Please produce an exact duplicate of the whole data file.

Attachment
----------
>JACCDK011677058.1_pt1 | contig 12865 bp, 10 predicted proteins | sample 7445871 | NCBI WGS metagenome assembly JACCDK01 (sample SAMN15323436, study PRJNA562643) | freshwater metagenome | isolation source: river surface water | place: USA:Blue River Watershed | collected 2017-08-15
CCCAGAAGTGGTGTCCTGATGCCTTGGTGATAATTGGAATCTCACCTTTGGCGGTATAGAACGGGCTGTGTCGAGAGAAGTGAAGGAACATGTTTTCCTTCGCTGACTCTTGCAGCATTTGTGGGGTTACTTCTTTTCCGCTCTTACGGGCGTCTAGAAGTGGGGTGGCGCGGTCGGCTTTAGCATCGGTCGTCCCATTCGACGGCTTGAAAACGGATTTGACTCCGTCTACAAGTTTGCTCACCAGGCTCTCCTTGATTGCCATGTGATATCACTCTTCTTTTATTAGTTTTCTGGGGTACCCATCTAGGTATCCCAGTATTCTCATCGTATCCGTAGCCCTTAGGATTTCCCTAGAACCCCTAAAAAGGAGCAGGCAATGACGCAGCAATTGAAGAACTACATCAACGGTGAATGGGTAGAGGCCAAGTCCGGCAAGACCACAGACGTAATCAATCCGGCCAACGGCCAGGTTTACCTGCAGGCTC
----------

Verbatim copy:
>JACCDK011677058.1_pt1 | contig 12865 bp, 10 predicted proteins | sample 7445871 | NCBI WGS metagenome assembly JACCDK01 (sample SAMN15323436, study PRJNA562643) | freshwater metagenome | isolation source: river surface water | place: USA:Blue River Watershed | collected 2017-08-15
CCCAGAAGTGGTGTCCTGATGCCTTGGTGATAATTGGAATCTCACCTTTGGCGGTATAGAACGGGCTGTGTCGAGAGAAGTGAAGGAACATGTTTTCCTTCGCTGACTCTTGCAGCATTTGTGGGGTTACTTCTTTTCCGCTCTTACGGGCGTCTAGAAGTGGGGTGGCGCGGTCGGCTTTAGCATCGGTCGTCCCATTCGACGGCTTGAAAACGGATTTGACTCCGTCTACAAGTTTGCTCACCAGGCTCTCCTTGATTGCCATGTGATATCACTCTTCTTTTATTAGTTTTCTGGGGTACCCATCTAGGTATCCCAGTATTCTCATCGTATCCGTAGCCCTTAGGATTTCCCTAGAACCCCTAAAAAGGAGCAGGCAATGACGCAGCAATTGAAGAACTACATCAACGGTGAATGGGTAGAGGCCAAGTCCGGCAAGACCACAGACGTAATCAATCCGGCCAACGGCCAGGTTTACCTGCAGGCTC